Jenny Melzer started out selling her new novel Goblin Market at $2.99, the generally acknowledged sweet spot for indie authors. Then she lowered it to 99 cents for a promotion, and sold more copies, though we don’t know if she broke the six times more copies she’d have to sell to make 99 cents with a 35% royalty generate more money than $2.99 with a 70% royalty. Still, she got new readers, right? And she could always go back up to $2.99 once the promotion was over.
Not so fast.
I was going to raise the price of The Goblin Market back up to $2.99 on Tuesday, and I did for about twenty-four hours before Amazon crawled the net and discovered the price was still showing up at $.99 on competitor stores. Amazon’s policy is to price match the lowest price found online, so they slashed the price of The Goblin Market right back down to $.99.
This cross-store automatic price matching is also why people are complaining about Apple’s 30% vig for subscriptions. It’s practically impossible to charge more one place than another, regardless what the payout terms are for the author.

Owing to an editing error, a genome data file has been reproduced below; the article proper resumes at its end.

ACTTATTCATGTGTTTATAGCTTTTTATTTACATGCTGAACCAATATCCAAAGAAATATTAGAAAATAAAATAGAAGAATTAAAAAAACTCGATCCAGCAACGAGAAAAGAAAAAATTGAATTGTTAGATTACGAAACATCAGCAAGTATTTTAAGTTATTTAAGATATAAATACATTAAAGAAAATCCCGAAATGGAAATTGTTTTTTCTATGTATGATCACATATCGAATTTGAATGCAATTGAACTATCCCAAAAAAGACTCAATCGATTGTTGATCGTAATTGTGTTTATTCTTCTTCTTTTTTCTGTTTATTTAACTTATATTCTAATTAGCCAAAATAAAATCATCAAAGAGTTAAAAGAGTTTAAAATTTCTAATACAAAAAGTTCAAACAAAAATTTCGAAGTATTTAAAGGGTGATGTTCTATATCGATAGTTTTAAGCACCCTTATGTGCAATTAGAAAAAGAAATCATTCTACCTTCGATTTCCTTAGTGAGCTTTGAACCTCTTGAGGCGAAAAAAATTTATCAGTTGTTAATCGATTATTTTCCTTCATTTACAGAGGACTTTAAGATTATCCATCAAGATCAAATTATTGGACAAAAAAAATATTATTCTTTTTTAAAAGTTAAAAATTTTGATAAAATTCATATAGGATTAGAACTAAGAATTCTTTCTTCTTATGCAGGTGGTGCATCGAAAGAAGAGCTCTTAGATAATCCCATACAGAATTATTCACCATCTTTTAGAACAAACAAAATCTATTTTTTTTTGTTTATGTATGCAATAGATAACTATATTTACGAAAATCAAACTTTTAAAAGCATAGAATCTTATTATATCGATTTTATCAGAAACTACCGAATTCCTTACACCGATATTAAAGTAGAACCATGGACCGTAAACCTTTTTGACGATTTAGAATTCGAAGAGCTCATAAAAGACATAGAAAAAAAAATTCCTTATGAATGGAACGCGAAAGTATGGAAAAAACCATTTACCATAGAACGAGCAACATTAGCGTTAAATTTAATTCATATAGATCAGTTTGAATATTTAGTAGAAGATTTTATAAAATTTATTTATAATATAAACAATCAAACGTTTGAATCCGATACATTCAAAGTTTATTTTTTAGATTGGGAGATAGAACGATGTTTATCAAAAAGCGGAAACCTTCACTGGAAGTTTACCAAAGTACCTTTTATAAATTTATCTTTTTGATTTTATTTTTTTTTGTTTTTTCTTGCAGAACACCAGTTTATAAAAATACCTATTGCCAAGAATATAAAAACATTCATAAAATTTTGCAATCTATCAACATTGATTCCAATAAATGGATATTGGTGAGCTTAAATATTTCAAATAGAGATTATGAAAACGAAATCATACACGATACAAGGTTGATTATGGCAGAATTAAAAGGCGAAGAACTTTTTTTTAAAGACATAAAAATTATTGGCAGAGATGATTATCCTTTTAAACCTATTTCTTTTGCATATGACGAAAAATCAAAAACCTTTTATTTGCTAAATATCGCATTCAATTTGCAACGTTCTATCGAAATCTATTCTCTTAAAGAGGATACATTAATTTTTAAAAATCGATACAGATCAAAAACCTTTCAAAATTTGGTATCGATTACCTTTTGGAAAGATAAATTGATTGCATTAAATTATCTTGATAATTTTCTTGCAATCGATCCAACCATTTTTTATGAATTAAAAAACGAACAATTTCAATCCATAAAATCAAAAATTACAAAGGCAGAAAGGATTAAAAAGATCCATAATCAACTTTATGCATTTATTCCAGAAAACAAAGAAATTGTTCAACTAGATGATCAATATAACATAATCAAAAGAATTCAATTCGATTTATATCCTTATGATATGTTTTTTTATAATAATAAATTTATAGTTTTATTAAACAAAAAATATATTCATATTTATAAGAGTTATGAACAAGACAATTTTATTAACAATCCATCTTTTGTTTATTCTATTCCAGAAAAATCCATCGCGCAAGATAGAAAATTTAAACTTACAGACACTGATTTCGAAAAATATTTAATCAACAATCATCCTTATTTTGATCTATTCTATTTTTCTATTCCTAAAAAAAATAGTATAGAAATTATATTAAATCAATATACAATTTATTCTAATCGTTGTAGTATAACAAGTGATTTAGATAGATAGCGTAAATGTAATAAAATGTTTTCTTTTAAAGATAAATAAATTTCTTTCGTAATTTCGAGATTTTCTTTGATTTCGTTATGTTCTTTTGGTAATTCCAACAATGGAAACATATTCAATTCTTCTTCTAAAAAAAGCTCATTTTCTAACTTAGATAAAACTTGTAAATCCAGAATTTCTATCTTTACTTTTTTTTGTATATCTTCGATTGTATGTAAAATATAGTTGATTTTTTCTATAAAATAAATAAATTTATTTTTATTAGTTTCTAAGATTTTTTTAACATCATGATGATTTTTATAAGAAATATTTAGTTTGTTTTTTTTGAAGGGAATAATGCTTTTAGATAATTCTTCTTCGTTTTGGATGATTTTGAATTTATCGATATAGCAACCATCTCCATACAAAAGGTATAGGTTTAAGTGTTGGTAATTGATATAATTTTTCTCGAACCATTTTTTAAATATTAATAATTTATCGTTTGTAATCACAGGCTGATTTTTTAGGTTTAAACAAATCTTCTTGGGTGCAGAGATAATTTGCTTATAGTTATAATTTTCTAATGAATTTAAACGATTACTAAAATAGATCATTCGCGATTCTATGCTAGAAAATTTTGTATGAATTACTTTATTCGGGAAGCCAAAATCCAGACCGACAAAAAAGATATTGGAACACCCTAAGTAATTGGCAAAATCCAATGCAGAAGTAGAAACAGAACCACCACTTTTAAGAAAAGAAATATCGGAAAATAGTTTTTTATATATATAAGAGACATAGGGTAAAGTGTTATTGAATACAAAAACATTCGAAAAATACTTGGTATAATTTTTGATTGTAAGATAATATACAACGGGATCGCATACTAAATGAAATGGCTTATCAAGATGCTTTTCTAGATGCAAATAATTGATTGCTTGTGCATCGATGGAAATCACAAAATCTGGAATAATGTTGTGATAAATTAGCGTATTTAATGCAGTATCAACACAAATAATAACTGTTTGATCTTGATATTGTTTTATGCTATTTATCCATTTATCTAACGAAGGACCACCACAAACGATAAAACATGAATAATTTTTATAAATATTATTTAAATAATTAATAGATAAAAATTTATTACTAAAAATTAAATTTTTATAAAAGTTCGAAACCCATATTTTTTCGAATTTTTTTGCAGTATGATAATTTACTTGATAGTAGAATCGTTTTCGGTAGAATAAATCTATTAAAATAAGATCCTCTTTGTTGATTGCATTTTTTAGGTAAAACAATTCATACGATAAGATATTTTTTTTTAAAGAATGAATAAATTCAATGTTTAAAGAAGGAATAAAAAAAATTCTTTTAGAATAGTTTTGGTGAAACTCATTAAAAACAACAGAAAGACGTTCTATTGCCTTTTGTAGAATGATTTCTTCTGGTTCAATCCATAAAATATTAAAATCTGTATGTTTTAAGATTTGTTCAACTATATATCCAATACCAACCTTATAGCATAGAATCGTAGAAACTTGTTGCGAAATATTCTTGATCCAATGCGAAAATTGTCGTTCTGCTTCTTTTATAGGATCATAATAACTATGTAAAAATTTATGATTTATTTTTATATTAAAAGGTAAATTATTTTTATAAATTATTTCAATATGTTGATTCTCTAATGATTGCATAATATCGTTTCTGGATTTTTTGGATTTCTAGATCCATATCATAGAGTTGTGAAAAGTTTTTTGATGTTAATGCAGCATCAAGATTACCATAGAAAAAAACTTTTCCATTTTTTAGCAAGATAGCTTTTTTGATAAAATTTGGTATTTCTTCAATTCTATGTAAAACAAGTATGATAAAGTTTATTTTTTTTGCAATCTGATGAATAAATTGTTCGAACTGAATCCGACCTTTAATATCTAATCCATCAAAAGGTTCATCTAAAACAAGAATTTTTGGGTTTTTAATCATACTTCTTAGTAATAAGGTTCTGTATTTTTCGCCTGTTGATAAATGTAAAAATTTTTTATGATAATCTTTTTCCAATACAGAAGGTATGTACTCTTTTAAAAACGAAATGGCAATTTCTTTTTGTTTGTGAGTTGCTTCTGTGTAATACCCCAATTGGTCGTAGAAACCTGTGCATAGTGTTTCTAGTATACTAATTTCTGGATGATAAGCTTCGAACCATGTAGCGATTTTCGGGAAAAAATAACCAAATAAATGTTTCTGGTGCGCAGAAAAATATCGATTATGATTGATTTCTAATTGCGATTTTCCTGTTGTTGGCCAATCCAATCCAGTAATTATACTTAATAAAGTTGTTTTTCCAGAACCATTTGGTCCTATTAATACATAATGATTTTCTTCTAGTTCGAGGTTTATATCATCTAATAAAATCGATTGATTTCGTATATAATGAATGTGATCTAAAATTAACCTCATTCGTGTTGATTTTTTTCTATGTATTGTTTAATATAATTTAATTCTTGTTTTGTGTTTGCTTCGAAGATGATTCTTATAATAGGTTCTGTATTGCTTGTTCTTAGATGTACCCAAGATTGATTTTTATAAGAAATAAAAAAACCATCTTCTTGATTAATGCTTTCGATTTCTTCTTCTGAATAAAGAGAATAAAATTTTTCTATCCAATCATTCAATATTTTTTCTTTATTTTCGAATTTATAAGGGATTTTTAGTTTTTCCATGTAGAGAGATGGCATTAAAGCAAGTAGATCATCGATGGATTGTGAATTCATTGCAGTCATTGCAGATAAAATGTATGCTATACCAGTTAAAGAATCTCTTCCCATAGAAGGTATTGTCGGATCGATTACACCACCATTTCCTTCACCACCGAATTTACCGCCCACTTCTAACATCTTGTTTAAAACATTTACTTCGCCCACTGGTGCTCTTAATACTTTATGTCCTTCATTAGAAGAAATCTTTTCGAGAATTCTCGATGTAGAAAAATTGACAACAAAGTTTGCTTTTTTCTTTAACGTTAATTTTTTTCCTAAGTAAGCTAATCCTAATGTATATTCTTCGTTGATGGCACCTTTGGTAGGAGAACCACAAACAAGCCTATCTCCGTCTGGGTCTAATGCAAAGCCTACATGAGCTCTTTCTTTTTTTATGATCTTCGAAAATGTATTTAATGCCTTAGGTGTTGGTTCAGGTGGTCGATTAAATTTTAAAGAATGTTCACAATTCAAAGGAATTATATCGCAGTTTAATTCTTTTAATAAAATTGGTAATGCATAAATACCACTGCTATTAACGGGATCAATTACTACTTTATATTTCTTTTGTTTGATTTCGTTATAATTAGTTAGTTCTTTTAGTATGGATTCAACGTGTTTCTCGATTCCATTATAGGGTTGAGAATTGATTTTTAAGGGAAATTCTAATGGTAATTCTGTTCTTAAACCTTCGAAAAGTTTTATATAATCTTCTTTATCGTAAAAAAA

For “Do Over!” I’m starting at 99 cents and keeping it there, and I’m only worried about placing it on Kindle, Nook and maybe Google if I can find a cheap enough ISBN provider (Amazon and Barnes & Noble don’t require ISBNs). For my Unification Chronicles books, I’ll be starting at $2.99 and keeping them there as well. For those, I’ll probably go through the effort of securing an ISBN and getting the books placed on Google, Apple and possibly Sony’s ebookstores as well as Kindle and Nook. But I’m not going to bother with aggregators like Smashwords, as I don’t believe I’d get enough new readers there who wouldn’t already be using one of the other venues. The book market is fragmented, but as long as there are only half a dozen or so major players, I don’t mind dealing with them individually.
That said, I’m not so sure Jenny is losing money over this. Joe Konrath is trying an experiment with one of his titles, lowering the price to 99 cents and seeing how much money it generates. Keep in mind that ebooks are a post-scarcity good. Traditional supply and demand economics don’t apply if the supply is infinite. The value of an ebook as an asset to the author has nothing to do with the price, and everything to do with revenue. If Joe (and Jenny) sell more than six times as many copies at 99 cents than they do at $2.99, they make more money overall. So far, Joe is just about breaking even with The List, selling almost exactly six times as many copies. But the market is still growing, and this definitely hasn’t been settled yet.